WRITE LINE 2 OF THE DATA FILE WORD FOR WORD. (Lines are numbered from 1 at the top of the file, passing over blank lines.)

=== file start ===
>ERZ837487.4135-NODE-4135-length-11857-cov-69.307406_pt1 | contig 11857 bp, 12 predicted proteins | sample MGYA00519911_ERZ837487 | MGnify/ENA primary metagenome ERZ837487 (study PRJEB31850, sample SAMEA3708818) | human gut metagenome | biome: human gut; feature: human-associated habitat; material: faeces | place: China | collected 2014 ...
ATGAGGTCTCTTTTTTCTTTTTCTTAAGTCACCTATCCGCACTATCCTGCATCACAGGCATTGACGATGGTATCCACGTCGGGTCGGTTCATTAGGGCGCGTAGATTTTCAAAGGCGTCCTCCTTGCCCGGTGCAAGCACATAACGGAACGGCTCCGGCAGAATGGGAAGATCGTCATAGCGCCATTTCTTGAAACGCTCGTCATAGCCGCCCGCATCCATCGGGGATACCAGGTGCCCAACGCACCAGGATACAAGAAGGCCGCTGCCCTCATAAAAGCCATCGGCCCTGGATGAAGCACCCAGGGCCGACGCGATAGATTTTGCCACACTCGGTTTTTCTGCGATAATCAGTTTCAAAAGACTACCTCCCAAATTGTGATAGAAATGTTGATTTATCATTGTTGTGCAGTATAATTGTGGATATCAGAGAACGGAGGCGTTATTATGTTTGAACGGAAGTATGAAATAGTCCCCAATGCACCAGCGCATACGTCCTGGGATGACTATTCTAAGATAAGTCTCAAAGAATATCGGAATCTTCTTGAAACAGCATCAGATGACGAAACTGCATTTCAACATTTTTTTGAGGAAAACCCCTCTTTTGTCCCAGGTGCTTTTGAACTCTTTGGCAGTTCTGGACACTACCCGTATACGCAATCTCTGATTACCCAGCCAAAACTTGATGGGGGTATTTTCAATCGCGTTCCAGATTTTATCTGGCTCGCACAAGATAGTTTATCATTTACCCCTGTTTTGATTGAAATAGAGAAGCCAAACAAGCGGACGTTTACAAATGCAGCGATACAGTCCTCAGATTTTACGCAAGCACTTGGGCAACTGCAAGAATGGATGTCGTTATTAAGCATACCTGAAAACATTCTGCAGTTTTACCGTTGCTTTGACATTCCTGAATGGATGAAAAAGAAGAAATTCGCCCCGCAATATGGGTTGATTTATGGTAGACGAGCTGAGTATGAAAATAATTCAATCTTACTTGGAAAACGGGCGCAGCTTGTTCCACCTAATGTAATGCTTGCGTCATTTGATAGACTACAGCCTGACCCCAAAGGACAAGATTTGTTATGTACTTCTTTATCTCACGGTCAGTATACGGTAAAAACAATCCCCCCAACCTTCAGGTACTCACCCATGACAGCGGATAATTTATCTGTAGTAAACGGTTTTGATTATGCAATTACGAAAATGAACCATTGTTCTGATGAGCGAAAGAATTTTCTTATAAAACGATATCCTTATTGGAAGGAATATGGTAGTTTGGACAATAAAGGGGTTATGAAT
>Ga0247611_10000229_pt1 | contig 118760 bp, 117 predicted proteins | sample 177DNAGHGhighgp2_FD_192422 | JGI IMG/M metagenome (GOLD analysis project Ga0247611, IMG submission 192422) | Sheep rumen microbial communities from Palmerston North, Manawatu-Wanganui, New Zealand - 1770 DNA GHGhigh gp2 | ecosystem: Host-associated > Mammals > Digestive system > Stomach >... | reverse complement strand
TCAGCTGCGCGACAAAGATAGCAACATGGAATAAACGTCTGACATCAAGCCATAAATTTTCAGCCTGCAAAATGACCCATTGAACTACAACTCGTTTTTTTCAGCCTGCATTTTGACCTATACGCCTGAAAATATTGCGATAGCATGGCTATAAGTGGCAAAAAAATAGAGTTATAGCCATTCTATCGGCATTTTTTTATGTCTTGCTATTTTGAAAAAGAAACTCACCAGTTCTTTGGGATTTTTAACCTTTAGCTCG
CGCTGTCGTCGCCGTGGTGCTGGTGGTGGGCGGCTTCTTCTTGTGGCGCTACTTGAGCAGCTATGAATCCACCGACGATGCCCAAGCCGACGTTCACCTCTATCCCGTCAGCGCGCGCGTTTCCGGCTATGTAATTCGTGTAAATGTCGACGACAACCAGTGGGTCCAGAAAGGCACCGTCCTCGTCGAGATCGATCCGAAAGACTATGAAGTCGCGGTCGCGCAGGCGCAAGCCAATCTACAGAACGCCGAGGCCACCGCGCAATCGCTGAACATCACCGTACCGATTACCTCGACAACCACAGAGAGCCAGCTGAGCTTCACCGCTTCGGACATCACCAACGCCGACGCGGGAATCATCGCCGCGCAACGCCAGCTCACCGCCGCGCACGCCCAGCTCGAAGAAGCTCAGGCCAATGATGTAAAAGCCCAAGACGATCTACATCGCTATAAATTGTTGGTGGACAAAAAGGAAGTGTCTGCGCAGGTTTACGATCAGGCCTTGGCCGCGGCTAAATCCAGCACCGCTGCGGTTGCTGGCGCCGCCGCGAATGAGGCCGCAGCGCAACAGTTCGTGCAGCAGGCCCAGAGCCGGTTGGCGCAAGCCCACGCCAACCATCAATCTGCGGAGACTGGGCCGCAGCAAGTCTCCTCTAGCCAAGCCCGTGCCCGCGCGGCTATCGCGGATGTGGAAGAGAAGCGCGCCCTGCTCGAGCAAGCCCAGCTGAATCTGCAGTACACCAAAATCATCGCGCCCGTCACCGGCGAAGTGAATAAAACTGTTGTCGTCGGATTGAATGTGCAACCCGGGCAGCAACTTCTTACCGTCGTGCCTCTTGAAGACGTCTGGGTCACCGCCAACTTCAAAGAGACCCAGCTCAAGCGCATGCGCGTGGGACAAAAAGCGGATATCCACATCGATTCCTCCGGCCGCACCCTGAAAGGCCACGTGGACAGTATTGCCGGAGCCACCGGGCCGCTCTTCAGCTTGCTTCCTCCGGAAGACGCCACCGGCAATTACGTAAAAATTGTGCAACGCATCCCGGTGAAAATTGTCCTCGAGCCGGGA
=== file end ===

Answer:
ATGAGGTCTCTTTTTTCTTTTTCTTAAGTCACCTATCCGCACTATCCTGCATCACAGGCATTGACGATGGTATCCACGTCGGGTCGGTTCATTAGGGCGCGTAGATTTTCAAAGGCGTCCTCCTTGCCCGGTGCAAGCACATAACGGAACGGCTCCGGCAGAATGGGAAGATCGTCATAGCGCCATTTCTTGAAACGCTCGTCATAGCCGCCCGCATCCATCGGGGATACCAGGTGCCCAACGCACCAGGATACAAGAAGGCCGCTGCCCTCATAAAAGCCATCGGCCCTGGATGAAGCACCCAGGGCCGACGCGATAGATTTTGCCACACTCGGTTTTTCTGCGATAATCAGTTTCAAAAGACTACCTCCCAAATTGTGATAGAAATGTTGATTTATCATTGTTGTGCAGTATAATTGTGGATATCAGAGAACGGAGGCGTTATTATGTTTGAACGGAAGTATGAAATAGTCCCCAATGCACCAGCGCATACGTCCTGGGATGACTATTCTAAGATAAGTCTCAAAGAATATCGGAATCTTCTTGAAACAGCATCAGATGACGAAACTGCATTTCAACATTTTTTTGAGGAAAACCCCTCTTTTGTCCCAGGTGCTTTTGAACTCTTTGGCAGTTCTGGACACTACCCGTATACGCAATCTCTGATTACCCAGCCAAAACTTGATGGGGGTATTTTCAATCGCGTTCCAGATTTTATCTGGCTCGCACAAGATAGTTTATCATTTACCCCTGTTTTGATTGAAATAGAGAAGCCAAACAAGCGGACGTTTACAAATGCAGCGATACAGTCCTCAGATTTTACGCAAGCACTTGGGCAACTGCAAGAATGGATGTCGTTATTAAGCATACCTGAAAACATTCTGCAGTTTTACCGTTGCTTTGACATTCCTGAATGGATGAAAAAGAAGAAATTCGCCCCGCAATATGGGTTGATTTATGGTAGACGAGCTGAGTATGAAAATAATTCAATCTTACTTGGAAAACGGGCGCAGCTTGTTCCACCTAATGTAATGCTTGCGTCATTTGATAGACTACAGCCTGACCCCAAAGGACAAGATTTGTTATGTACTTCTTTATCTCACGGTCAGTATACGGTAAAAACAATCCCCCCAACCTTCAGGTACTCACCCATGACAGCGGATAATTTATCTGTAGTAAACGGTTTTGATTATGCAATTACGAAAATGAACCATTGTTCTGATGAGCGAAAGAATTTTCTTATAAAACGATATCCTTATTGGAAGGAATATGGTAGTTTGGACAATAAAGGGGTTATGAAT